We have spent some time defining our problem and are now ready to dream about that perfect solution. Perfection is hard to achieve. However, it is helpful to have a goal that aims high. If we fail to ask for everything we want, we can miss out on excellent opportunities. There are many reasons to cut back on our ask. These include cost, time, budget, and even practicality. On the other hand, I have surprised many customers and product owners with what is possible.
Yes, The Perfect Solution
We can spend a lot of time discussing how no solution is perfect. Yet, it is worth the time to think through what an ideal solution looks like. This is a step that many overlook. However, it can cause scope changes and headaches once the project starts. A solution can sometimes be like an onion, where you must work through a layer to see the one below. We find this in business problems where a primary pain point overshadows lesser issues that we still want to solve. A simple example is sales. We can focus on how we sell a product and ignore fulfillment, only to find that we have challenges in fulfilling products once we get that sale.
This exercise also aims to “shoot for the moon.” We can always scale back or reduce the scope if something is too costly. Yet, when we aim too low, we can put a solution out of reach because it costs too much to add later. We see this in buying a computer. It is often far less expensive to start with more memory or storage than add that on later. The results are helpful even when we do not implement our perfect solution. The design process can leave room for that future enhancement or feature. When we fail to think about a feature, we often fail to provide a way to add it later.
How Do I Consider A Perfect Solution?
We often start our project so far from perfect it is hard to imagine what that looks like. That makes the envisioning process a challenge, and we need to be thorough as we do so. Thus, here are some suggestions for peeling the onion.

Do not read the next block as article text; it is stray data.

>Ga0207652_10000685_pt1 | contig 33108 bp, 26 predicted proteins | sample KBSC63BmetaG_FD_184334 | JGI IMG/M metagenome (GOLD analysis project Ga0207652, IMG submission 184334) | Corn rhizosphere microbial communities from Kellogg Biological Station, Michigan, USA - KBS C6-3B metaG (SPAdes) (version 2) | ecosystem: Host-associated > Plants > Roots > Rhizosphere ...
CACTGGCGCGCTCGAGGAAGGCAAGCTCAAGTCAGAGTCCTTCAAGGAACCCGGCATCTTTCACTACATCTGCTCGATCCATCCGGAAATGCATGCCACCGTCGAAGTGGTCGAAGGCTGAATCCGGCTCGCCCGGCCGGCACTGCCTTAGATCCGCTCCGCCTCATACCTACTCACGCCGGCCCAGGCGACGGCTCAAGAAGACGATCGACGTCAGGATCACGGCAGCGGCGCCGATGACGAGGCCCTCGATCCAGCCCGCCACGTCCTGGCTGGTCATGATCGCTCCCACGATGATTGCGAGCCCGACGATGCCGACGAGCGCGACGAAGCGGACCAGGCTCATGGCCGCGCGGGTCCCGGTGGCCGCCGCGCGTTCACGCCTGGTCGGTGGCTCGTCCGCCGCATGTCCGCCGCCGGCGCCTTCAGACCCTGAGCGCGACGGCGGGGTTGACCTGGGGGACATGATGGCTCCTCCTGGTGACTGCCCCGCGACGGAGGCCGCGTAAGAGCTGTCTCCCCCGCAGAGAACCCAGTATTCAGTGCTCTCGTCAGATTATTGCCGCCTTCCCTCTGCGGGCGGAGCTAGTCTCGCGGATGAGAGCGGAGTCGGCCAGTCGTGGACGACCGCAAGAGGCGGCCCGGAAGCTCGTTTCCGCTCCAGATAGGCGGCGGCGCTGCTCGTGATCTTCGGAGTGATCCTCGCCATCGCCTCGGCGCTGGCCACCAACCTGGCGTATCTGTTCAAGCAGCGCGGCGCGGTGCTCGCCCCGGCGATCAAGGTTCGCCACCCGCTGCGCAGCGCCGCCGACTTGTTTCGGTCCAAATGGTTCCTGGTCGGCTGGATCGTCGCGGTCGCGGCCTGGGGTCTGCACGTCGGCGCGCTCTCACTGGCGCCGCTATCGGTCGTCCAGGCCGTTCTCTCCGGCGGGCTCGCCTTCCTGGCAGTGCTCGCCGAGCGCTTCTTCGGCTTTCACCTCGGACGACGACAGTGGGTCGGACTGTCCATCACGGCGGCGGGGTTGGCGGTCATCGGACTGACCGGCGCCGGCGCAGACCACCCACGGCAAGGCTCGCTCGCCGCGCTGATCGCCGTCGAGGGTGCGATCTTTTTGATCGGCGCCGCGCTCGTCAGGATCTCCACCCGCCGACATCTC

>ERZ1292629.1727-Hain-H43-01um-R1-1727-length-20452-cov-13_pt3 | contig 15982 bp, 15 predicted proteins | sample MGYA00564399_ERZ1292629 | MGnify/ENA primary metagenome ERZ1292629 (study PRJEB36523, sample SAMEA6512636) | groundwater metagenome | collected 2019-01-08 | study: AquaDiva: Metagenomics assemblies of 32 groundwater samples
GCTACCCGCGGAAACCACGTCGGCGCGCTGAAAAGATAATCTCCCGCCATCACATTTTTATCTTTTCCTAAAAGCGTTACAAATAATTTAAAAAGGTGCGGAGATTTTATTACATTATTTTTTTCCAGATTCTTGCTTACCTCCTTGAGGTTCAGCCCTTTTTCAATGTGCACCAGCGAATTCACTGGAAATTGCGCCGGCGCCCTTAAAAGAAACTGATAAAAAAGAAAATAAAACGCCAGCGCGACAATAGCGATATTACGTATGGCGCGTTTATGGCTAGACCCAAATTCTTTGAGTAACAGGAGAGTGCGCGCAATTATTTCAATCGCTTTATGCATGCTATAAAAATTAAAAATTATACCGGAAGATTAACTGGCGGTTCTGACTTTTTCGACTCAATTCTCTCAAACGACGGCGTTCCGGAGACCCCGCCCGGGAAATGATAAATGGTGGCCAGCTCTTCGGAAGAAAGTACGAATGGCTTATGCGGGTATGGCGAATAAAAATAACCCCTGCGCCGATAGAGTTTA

- Think of it as an outline of your process, and list your main pain points.
- Start with a solution for each point. Then, what a perfect solution would be.
- At each solution, ask, “and then what?”
- There will be “sub” pain points to solve.
- Repeat this process until you have exhausted every point.
How Do I Know When I Have Arrived?
The process above could technically go on forever. On the other hand, there is a practical limit you can hit. We can consider a single pain point of selling a product. We will keep it short and take one path. First, we find a potential customer. Next, we convince them to buy the product. Finally, we deliver the product. Solving those three items would be helpful. However, let’s drill down on the first item. We find a potential customer and ask, “and then what?” We need to contact them, find the decision-makers, and set up a sales call. When we find the decision-makers, we need to research their needs and craft a message that speaks to them. We have probably found a leaf for our path and can move to another branch.
Know Your Process In Detail
All of this points back to your processes being understood in detail. Not only do you need to know the steps needed to get from A to Z, but you also need to be able to communicate them. When we get through this activity, we can examine the layers of our “onion” and envision a perfect solution. Assume you have one detailed wish to be granted. Why not be as thorough as possible? If you want to see the many ways things can go wrong when you fail to ask for a solution properly, check out any movie or story about someone having a wish granted, but things go off the rails.
Practice Makes Perfect
Ok, perfection does not come from practice, but improvement does. We have worked on numerous projects and solved countless problems over the years and are happy to help you with yours. Even a short consultation can help you get your creative juices flowing and improve your ability to ask for a perfect solution.
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